Online seminary education: the case against

Ed Moore, the Duke Clergy Health Initiative’s director of theological education and conference relations:

It remains the case that local congregations are intensely communal, and these are the places most pastors will be serving. Among the offices a pastor occupies in her local church is that of translator-in-chief of the sacred story. She is expected to muster the education she got in seminary, distill it through her strangely-warmed heart (and, we hope, mind), and offer the congregation a compellingly powerful presentation of the Good News, nuanced in the local mother tongue, as on the Day of Pentecost. It is this nuancing that can be learned only in community, and it is a critical skill.

[I agree] some seminary education bears little resemblance to the idealized community we prefer to imagine. It is possible to be alone in the crowd on many campuses, picturesque oak trees notwithstanding. And it is undeniably the case that improving technology will enable us to create academic community of considerable depth and common experience. But that community will be of the like-minded, sharing similar aspirations and bringing to the on-line experience similar levels of education. It will by its nature share a common dialect.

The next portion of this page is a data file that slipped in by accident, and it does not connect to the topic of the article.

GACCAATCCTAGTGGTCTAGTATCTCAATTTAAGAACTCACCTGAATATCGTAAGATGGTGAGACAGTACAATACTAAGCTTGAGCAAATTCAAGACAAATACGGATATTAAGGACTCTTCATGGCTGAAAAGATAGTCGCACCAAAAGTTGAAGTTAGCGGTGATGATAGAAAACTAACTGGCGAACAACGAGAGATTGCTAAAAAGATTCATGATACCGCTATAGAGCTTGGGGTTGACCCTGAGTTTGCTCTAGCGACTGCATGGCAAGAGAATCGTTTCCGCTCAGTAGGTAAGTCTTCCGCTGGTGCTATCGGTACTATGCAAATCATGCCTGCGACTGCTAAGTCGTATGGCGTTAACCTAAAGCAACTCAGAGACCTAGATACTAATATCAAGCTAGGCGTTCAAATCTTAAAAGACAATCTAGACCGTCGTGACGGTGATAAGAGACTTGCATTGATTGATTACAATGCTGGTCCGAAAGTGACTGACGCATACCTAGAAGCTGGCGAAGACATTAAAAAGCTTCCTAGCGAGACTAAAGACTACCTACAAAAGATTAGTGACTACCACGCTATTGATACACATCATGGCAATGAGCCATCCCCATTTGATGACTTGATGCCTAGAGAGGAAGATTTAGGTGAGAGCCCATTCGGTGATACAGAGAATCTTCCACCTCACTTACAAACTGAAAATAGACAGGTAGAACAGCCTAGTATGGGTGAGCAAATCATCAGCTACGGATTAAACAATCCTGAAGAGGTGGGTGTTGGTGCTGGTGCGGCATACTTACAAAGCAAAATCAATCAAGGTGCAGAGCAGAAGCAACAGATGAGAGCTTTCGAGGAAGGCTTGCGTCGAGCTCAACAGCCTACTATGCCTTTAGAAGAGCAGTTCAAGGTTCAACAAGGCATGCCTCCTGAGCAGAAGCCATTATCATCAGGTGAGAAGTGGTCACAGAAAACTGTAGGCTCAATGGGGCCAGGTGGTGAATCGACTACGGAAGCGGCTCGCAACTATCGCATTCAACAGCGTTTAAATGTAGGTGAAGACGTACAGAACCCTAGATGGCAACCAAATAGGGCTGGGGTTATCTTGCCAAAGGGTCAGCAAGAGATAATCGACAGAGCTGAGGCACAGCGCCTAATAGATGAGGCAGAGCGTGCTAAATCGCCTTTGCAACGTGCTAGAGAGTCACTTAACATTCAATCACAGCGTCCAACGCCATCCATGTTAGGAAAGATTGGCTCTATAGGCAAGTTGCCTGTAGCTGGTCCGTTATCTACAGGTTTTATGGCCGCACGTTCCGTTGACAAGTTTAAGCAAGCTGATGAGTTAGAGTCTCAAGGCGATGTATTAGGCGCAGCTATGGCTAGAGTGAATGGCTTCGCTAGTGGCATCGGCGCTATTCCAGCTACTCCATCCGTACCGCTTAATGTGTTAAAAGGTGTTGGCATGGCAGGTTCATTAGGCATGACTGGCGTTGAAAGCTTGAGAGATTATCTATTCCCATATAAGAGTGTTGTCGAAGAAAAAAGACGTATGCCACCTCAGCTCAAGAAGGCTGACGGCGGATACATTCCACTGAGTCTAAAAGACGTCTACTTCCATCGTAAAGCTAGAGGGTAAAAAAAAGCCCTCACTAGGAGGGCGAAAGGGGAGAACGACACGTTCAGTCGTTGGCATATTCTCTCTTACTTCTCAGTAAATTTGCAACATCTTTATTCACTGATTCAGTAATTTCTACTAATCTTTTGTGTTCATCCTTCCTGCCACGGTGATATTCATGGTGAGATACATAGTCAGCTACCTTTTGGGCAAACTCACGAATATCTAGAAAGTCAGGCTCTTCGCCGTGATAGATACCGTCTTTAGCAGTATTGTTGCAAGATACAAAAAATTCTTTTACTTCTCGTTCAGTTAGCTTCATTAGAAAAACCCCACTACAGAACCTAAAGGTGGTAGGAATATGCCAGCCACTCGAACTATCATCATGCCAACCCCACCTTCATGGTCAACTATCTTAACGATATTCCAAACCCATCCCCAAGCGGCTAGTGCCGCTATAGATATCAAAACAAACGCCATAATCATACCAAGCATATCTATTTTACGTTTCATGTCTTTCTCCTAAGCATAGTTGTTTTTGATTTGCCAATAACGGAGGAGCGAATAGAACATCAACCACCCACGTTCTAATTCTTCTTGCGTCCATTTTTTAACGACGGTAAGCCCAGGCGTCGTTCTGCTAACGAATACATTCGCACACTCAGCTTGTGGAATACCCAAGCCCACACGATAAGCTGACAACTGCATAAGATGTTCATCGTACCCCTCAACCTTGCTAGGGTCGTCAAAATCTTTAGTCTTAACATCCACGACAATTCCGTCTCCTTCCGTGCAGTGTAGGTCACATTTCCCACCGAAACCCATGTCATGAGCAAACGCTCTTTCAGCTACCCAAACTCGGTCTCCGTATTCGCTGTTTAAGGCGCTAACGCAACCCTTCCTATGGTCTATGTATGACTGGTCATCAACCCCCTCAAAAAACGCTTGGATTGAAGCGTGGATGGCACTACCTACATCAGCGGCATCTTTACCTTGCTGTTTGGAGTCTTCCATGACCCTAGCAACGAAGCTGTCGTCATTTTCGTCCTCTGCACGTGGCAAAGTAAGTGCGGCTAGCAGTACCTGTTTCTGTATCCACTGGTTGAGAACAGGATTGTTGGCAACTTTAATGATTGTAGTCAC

For the practice of local church ministry, a critical issue remains where, and how, the pastor-in-formation masters critical skills for her role as translator-in-chief of the Good News. If I’ve learned to read your true feelings across the table in a seminar of twelve students by noticing your movements, grimaces and sighs, I’m well along the way to ministering to Aunt Carrie.

Can I do the same in even the best on-line learning?

The complete post at Call Response is here.

It is the second of two posts at Call & Response on online theological education. The Episcopal Cafe community gave comments on the case for online education last week on The Lead with comments also appearing on our Facebook page.

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